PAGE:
The middle-management level would be targeted mainly to senior mid-career water professionals to enhance their expertise in water resources management for improved inputs to decision-making. NARBO assistance through training courses would be targeted to member organizations only, and participants would be charged a registration fee to help finance the costs.

The senior RBO management and regional IWRM adviser levels would be targeted to RBO leaders, for whom NARBO would provide more advanced and specialized training courses; and would charge a registration fee.

To help professionals in progressively attaining these four levels of proficiency, the experts recommended that NARBO consider to develop a credit-based process of accreditation involving both formal training (face-to-face and on-line) as well as supervised on-the-job learning opportunities, thereby offering professionals the flexibility to design their own personal development plan for IWRM proficiency. Certification could also be earned through participation in workshops, or through heavy involvement and valuable contribution to NARBO activities.

Next Steps

The recommendations by the experts will allow NARBO's secretariat team to formulate a proposal for revamping the IWRM training course and to explore NARBO activities to help realize this broader program of continuous learning for IWRM practitioners in the region. A discussion paper will be jointly prepared by JWA, ADB and ADBI staff.

Annex I List of Participants

  1. Dr. Mochamad Amron, Ministry of Public Works, Indonesia; and NARBO Chairperson (Indonesia)
  2. Ivan de Silva, Mahaweli Authority of Sri Lanka; and NARBO Vice-Chairperson (Sri Lanka)
  3. Wouter Lincklaen Arriens, Asian Development Bank; and NARBO Vice Secretary-General (The Netherlands)
  4. Michio Ota, Japan Water Agency; and NARBO Vice Secretary-General (Japan)
  5. Dr. Takeyoshi Sadahiro, Japan Water Agency (Japan)
  6. Akira Terakawa, International Centre for Water Hazard and Risk Management (Japan)
  7. Dr. Salmah Zakaria, National Hydraulic Research Institute of Malaysia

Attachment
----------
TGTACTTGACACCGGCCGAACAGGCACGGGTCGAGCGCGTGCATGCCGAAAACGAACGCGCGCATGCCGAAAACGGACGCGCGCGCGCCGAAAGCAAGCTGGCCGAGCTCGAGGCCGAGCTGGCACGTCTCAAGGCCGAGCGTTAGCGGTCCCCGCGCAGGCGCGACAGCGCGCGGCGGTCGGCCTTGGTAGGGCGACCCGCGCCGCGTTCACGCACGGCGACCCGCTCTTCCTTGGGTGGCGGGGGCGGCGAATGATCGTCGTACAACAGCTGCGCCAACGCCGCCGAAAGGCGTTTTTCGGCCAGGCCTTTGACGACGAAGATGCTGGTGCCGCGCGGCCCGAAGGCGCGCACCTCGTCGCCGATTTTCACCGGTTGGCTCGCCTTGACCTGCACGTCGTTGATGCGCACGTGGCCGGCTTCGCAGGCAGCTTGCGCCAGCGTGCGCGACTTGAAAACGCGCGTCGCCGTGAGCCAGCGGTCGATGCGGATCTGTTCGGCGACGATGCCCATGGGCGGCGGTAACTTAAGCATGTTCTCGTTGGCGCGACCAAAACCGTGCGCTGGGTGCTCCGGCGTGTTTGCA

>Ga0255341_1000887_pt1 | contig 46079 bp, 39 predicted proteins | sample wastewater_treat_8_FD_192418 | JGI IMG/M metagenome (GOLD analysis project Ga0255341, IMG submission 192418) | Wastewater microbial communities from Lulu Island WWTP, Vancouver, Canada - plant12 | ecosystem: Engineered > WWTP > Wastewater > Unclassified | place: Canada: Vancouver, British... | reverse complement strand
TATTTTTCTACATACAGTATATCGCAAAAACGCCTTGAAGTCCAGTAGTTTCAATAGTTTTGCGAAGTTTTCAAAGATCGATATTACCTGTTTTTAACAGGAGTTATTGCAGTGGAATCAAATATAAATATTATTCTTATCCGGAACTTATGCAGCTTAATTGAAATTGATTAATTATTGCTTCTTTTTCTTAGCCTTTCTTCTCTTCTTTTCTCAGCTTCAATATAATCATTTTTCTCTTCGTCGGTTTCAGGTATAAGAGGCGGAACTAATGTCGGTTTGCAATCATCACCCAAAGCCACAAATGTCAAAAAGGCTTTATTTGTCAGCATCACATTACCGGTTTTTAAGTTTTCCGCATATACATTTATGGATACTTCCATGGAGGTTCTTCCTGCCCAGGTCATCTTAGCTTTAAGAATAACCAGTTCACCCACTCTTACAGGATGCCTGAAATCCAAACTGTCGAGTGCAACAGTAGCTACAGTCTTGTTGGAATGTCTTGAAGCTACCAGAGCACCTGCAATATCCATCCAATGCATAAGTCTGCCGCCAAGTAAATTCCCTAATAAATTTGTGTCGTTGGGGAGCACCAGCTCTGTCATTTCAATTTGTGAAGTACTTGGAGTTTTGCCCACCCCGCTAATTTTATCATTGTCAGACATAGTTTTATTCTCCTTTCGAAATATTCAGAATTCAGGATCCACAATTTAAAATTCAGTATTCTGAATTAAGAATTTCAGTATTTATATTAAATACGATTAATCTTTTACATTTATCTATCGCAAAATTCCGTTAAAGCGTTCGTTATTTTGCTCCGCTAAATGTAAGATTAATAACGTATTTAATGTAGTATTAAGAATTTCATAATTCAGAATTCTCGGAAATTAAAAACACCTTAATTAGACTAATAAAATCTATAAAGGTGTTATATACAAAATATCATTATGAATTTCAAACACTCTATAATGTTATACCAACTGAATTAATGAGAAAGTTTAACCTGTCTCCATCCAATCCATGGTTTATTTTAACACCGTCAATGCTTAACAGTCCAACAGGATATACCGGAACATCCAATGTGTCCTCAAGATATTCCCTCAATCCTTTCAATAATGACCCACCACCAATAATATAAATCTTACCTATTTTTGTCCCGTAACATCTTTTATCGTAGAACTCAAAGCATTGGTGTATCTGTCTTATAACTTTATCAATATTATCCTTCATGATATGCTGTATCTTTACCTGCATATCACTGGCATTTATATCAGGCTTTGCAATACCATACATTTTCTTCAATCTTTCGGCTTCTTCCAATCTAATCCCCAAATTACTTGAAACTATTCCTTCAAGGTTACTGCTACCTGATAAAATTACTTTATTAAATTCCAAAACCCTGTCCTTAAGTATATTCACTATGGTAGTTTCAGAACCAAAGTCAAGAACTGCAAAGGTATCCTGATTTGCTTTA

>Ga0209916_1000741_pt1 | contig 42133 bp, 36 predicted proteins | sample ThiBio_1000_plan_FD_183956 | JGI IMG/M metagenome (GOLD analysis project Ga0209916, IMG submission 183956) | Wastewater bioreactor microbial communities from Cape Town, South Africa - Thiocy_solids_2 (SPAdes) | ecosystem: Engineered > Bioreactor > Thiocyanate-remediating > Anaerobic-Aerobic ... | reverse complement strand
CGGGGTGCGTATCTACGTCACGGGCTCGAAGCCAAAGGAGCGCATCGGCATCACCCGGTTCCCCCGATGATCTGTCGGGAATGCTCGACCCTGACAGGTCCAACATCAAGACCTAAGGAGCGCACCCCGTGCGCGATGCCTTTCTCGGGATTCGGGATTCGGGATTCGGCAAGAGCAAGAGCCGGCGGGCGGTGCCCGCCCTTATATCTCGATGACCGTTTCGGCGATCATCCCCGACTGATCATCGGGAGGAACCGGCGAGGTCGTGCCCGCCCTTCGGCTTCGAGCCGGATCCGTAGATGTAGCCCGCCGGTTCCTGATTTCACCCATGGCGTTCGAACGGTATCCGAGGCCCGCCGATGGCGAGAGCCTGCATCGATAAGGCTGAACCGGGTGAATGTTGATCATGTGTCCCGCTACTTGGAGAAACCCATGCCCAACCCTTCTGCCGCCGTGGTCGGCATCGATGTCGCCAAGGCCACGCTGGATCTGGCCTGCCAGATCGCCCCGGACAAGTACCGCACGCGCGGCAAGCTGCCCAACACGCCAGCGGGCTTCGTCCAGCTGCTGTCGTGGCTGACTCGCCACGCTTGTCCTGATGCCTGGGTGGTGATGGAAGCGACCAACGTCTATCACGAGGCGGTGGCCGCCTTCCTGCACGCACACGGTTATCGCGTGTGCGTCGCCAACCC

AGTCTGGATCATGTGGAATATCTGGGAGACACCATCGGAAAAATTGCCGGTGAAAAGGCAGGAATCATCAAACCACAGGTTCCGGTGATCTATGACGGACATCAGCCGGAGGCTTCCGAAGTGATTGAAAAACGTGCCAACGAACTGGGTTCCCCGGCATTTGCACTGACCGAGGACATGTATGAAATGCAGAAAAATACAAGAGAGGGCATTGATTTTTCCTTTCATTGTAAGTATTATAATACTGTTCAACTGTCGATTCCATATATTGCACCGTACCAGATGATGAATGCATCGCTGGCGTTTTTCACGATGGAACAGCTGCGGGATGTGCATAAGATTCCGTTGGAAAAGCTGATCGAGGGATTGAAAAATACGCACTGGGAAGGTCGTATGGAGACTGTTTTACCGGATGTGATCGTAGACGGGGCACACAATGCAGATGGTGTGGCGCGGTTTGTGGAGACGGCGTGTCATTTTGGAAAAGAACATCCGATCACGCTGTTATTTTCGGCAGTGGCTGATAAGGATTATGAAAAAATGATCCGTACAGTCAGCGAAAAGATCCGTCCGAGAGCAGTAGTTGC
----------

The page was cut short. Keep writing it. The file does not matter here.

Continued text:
8. Sun Yangbo, Yellow River Conservation Committee (Peoples' Republic of China)
  9. Mark Pascoe, International Water Centre (Australia)
  10. Carel Keuls, UNESCO-IHE Institute for Water Education (The Netherlands)
  11. Dr. Ed Araral, Lee Kuan Yew School of Public Policy (Singapore)
  12. Wu Xun, Lee Kuan Yew School of Public Policy (Singapore)
  13. Eddy Djajadiredja, Ministry of Public Works (Indonesia)
  14. Fahmi Hidayat, Perum Jasa Tirta I (Indonesia)
  15. Dr. Ick Hwan Ko, K-Water (Korea) - gave a presentation during the welcome dinner on 4 April (Republic of Korea)
  16. Dr. Jeongkon Kim, K-Water (Korea) - gave a presentation during the welcome dinner on 4 April (Republic of Korea)
  17. Dennis Von Custodio, Asian Development Bank (Philippines)
  18. Michitaro Nakai, Japan Water Agency (Japan)
  19. Akira Nishimura, Japan Water Agency (Japan)
  20. Kawasaki Tadashige, ADB Institute (Japan)

*) Asian Development Bank Water Operations Advisor


Members Initiative


Dr. To Van Truong*

A number of different methods are available for flood planning and control. These methods can be grouped into three broad areas, namely: Structural Methods, Non-Structural Methods, and Investigative Works. Selection of the appropriate method for a particular situation depends on site specific conditions and constraints, amongst many other factors. Indeed, a meaningful knowledge of the nature, history and geography of the regional flood regime is therefore basic to effective flood mitigation and management. This document provides a general overview of some of the methods available for flood control of planning, citing some specific examples from the Mekong Delta in Viet Nam.